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Wednesday, August 27, 2014

Ebola causing panic and under reporting cases appears dangerously preventing isolation and infection control

The World Health Organization (WHO) describes Ebola. It first appeared in 1976, in 2 simultaneous outbreaks, in Nzara, Sudan, and in Yambuku, Democratic Republic of Congo. The latter was in a village situated near the Ebola River, from which the disease takes its name.

Unfortunately, the only known way to prevent the rapid spread of the deadly Ebola virus is to identify those who have the infection and to isolate them while they are treated with fluids.  

Instead, what's happening in African nations where Ebola is spreading is that governments are in panic mode, while access to infection control and isolation treatments are hard to identify. 

In the absence of preventive interactions, like universal precautions and isolation, the disease will continue to spread and kill people who have no access to curative treatment. In fact, there is no definitive curative treatment for Ebola; but at least fluid monitoring and isolation can prevent secondary infections and reduce the risk or the virus from infecting others.

Now, more health care workers are at risk for contracting Ebola because the universal precautions required to reduce their exposure are not available. There are reports of universal precautions, like rubber gloves and masks being unable to reach those who need them, probably the result of corrupt customs officials looking for bribes. For whatever reason, the supplies are not getting where they are desperately needed.

CNN reports: CNN) -- "It's even worse than I'd feared," Dr. Tom Frieden, director of the Centers for Disease Control and Prevention, said Wednesday of the Ebola outbreak rampaging through West Africa. "Every day this outbreak goes on, it increases the risk for another export to another country.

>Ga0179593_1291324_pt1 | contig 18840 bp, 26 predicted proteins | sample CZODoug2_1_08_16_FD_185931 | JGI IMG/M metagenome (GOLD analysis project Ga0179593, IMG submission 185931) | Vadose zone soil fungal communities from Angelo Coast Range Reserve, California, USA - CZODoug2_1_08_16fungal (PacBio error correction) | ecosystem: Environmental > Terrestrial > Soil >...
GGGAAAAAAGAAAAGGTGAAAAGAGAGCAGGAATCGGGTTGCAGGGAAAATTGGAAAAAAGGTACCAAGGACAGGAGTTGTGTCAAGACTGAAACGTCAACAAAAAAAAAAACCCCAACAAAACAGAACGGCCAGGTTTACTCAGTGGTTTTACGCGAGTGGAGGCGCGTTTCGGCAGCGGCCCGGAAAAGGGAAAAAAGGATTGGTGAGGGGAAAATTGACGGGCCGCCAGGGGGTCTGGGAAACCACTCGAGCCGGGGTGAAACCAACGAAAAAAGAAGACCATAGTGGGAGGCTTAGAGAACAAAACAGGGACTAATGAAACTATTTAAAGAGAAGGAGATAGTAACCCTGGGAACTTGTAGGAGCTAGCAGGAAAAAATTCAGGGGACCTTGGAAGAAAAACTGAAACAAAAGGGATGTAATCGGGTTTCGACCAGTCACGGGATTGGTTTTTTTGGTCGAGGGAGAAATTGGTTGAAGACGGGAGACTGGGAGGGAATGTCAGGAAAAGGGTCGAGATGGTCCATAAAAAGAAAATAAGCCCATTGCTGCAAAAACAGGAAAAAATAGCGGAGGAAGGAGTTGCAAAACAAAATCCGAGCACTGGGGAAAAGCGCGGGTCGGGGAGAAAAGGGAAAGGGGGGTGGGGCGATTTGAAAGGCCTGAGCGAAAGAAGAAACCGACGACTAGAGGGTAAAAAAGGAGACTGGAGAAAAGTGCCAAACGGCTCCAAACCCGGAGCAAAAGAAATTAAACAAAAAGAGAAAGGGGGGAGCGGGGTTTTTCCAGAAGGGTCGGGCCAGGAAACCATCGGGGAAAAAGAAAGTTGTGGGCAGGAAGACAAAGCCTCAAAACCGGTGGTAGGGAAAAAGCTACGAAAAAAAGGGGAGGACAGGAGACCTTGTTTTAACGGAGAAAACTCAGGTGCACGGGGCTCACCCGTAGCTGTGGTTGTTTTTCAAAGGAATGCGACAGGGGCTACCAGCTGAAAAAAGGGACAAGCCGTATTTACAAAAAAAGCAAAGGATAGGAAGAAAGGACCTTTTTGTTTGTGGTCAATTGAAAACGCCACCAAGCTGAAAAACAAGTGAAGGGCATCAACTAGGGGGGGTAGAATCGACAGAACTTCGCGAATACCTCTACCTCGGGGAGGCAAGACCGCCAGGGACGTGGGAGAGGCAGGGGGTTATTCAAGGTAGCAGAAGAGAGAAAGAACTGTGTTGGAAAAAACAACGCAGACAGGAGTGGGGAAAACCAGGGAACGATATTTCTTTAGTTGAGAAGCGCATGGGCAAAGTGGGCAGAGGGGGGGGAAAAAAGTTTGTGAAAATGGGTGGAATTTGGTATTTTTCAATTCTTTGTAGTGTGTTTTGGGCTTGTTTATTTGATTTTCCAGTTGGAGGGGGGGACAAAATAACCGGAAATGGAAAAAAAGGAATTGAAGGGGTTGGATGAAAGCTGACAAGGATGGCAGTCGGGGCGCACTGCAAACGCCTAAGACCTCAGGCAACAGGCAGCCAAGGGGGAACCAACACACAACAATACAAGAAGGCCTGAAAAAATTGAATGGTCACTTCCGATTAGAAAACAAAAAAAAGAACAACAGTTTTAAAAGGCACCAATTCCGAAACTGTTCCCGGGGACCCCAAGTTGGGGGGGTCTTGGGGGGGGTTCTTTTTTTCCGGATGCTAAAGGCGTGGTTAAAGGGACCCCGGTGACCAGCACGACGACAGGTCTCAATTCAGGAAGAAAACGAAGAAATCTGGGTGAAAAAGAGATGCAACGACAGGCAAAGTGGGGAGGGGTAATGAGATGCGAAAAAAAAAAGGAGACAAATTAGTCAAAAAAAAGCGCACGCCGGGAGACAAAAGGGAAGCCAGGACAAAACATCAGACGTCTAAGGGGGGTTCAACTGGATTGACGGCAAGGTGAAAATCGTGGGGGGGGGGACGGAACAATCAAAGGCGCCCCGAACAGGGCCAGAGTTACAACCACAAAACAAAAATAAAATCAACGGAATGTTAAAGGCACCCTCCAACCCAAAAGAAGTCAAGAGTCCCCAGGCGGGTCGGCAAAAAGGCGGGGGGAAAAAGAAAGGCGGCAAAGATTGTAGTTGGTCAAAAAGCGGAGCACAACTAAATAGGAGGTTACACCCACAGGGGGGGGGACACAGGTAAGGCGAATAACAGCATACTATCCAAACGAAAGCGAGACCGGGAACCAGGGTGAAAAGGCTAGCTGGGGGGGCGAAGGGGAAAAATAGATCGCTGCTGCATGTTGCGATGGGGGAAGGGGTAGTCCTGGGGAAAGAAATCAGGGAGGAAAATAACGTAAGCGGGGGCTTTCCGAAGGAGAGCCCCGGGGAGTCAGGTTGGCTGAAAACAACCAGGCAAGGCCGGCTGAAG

"The sooner the world comes together to help Liberia and West Africans, the safer we will all be."

Frieden spoke to CNN's Nima Elbagir in Monrovia, Liberia, where fear and anger over the largest Ebola outbreak on record has grown as health officials put up quarantines around some of the capital city's poorest areas.

More than 2,600 people have been infected by Ebola in Liberia, Guinea, Sierra Leone and Nigeria since the outbreak began in December, according to the World Health Organization. Nearly 1,500 have died.

A CDC staff member was recently flown home to the United States on a private charter after spending time in close proximity with another health care worker who tested positive for Ebola in Sierra Leone.

The CDC worker is reportedly healthy and has shown no symptoms of the deadly virus. He or she is simply rotating back to the United States as previously scheduled, according to the CDC. It is CDC policy that people who have been exposed to Ebola and are traveling long distances do so on a private plane in the three weeks after exposure to lower the risk of spreading the infection.

"We think it's the right thing to do, to bring them home," CDC spokesman Tom Skinner said. "They want to come home. Their tour of duty was up, and we've made it crystal clear that if they go over there and have something like this happen and want to go home, we're going to bring them home."